Roland and I travel a lot overseas, and sometimes we wind up on funky internal airlines in places like Mali, India, Vietnam, Morocco, Hungary, Argentina, Thailand... We pray to the maintenance gods that everything was done competently and tell ourselves that it was all done under U.S. or U.K. supervision, knowing full well that it wasn't and wondering about how many corners were cut. Today I got a memo from the Transport Workers Union of America (AFL-CIO) in DC. The title is above, The subtitle is no less assuring: Ridge Global Report Says Safety and Security Concerns of Commercial Aviation Better Addressed When Repair and Maintenance is Performed in the U.S. The report itself is called Risks Associated With Foreign Repair Stations.
Airline passengers may be less safe when the plane they are flying on has been repaired or maintained in a foreign country. That is among the conclusions of a risk-based report by Ridge Global, a firm founded by former Department of Homeland Security Secretary Tom Ridge on risks associated with the use of foreign repair stations by the U.S. airline industry."Republican outsourcing in the Age of Trump" would have been another possible title, I guess. A tad too provocative, maybe?
The Transport Workers of America contracted with Gov. Ridge’s firm, Ridge Global, LLC, to assess the safety and security risks associated with foreign-based repair and overhaul facilities. The Transport Workers Union represents more than 140,000 workers in the airline, rail, subway, bus, utility and service industries.
Nearly 50-percent of maintenance work done by air carriers registered in the United States, including the major airlines, is conducted outside the United States. The facilities in foreign countries where commercial aircraft are repaired and maintained, however, are not as secure as those in the United States, the report states. Protections against unauthorized access are not as strong, and employee background checks are not as thorough, as those in the United States.
“Both conditions increase risks related to situations that could be more easily exploited by terrorists or individuals with harmful intent,” the Ridge Global report states.
“The Ridge Global Report exposes significant flaws in the mechanical maintenance practices of the United States airline industry,” TWU International President John Samuelsen, said. “Major air carriers’ lust for profits has driven them to fix planes on foreign soil, which has compromised the safety and security of America’s air travelers. It’s the dangerous dirty secret of America’s airlines, and the U.S. government must act to end this danger.”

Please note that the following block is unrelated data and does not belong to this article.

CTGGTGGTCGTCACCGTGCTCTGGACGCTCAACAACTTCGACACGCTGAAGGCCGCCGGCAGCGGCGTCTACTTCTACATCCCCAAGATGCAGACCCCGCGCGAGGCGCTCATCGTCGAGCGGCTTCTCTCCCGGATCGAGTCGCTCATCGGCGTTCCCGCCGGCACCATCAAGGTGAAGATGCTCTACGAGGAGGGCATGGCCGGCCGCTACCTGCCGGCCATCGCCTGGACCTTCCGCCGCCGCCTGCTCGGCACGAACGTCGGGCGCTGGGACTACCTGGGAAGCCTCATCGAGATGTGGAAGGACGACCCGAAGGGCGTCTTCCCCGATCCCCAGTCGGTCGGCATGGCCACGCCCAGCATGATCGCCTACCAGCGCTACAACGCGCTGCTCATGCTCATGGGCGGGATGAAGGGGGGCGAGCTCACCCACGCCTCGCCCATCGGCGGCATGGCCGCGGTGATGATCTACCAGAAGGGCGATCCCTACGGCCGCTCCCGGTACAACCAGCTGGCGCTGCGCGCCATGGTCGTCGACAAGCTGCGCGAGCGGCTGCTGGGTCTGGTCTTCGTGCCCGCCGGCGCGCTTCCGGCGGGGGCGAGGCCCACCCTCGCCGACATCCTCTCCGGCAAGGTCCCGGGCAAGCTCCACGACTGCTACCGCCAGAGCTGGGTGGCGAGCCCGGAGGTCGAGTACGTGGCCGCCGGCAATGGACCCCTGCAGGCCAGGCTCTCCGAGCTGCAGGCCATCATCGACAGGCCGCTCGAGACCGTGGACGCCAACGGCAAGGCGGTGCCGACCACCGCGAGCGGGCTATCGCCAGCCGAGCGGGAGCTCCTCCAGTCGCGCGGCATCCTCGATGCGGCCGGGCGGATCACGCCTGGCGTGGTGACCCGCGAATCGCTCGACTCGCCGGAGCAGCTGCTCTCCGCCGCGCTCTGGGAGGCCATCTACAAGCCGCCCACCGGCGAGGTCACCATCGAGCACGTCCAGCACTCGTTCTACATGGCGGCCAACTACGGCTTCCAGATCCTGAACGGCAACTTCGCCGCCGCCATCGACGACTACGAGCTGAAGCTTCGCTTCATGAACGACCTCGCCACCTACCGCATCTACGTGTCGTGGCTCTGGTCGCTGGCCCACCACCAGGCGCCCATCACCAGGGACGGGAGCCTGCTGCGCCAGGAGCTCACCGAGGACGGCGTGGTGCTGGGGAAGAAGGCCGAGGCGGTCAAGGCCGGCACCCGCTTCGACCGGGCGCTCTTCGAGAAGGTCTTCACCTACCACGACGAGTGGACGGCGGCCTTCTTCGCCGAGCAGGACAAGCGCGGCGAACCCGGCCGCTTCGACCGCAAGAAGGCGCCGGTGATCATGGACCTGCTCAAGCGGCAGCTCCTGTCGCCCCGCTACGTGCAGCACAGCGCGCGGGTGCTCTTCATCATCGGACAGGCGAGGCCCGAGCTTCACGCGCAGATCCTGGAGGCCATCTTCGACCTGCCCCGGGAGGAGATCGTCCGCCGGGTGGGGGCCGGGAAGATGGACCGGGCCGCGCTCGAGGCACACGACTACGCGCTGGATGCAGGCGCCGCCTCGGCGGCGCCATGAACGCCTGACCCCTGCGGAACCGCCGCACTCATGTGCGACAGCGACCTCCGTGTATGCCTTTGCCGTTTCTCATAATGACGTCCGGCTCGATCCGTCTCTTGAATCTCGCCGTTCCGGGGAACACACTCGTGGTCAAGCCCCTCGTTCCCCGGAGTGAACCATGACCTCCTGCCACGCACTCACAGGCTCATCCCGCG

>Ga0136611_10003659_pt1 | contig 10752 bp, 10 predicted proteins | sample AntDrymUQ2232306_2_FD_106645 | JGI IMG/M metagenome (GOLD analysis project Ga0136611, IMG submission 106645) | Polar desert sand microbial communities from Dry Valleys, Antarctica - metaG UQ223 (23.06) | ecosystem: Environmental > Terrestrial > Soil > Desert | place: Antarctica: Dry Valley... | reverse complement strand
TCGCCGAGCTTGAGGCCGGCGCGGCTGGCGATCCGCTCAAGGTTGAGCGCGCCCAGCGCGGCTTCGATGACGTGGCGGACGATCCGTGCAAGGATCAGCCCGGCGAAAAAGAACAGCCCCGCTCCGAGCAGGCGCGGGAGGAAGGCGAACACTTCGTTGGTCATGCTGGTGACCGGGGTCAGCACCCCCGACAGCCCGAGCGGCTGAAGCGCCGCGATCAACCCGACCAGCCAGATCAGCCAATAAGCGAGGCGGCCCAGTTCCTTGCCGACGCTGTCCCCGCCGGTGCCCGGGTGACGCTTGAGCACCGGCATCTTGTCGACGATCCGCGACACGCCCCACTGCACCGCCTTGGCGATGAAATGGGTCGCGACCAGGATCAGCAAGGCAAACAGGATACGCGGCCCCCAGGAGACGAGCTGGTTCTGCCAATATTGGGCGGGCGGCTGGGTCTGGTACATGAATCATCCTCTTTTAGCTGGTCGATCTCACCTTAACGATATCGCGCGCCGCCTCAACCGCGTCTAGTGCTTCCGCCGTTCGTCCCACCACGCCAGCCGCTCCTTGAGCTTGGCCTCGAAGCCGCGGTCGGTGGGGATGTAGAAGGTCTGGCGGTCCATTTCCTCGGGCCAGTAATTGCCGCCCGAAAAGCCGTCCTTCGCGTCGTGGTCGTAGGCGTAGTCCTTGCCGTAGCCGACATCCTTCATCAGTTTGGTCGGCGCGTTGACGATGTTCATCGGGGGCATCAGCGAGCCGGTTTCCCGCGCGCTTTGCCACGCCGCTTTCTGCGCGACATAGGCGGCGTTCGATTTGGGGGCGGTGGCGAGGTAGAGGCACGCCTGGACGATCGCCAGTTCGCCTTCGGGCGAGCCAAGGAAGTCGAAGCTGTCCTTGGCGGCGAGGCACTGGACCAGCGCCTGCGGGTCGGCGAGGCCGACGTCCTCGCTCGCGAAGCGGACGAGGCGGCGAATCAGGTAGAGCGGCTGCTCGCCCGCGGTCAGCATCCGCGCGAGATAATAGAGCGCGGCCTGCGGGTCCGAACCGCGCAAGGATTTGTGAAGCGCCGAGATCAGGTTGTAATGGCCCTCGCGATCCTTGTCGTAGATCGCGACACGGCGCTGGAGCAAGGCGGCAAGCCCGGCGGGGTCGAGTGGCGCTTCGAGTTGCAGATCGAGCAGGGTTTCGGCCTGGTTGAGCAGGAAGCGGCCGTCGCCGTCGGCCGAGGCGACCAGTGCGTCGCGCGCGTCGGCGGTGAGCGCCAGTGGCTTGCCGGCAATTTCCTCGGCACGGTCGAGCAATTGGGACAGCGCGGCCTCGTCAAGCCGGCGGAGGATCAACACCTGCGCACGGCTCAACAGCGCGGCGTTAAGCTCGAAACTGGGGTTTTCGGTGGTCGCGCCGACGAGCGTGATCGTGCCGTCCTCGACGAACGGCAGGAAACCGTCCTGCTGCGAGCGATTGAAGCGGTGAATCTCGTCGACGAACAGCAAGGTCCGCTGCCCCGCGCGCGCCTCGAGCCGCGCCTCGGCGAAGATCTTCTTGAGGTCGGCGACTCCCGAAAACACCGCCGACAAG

“There are obvious disparities between domestic and foreign oversight and repair of commercial airlines,” said Gov. Ridge. “While there have thankfully been few U.S. aviation incidents in recent years, even one is too many, and so it is important travelers are aware how airplanes they fly on each day are maintained. Given the absence of direct oversight by the FAA and the differences described in our report, the qualifications of those responsible for oversight and those maintaining and repairing the aircraft in foreign countries cannot be viewed as meeting the same rigorous standards of inspection and repair as required in the U.S.”
The mechanics that do this critically important work at facilities located overseas, are not subject to the same intense scrutiny by government regulators, or held to the same high standards as mechanics in America, the report states.
One of the most significant disparities in terms of regulatory oversight deals with drug and alcohol testing requirements. Testing is mandated in the U.S. Employment and privacy laws in many foreign countries prevent such testing. Another contrast involves the inspection process itself. FAA domestic inspections can be random and without notice. That approach is prohibited in foreign countries.
“Foreign repair stations present risks that domestic ones do not,” the report further states. “These risks are due in part, to how laws and regulations are applied. We concluded that the safety and security concerns of commercial aviation are better addressed when the repair and maintenance is done in the United States.”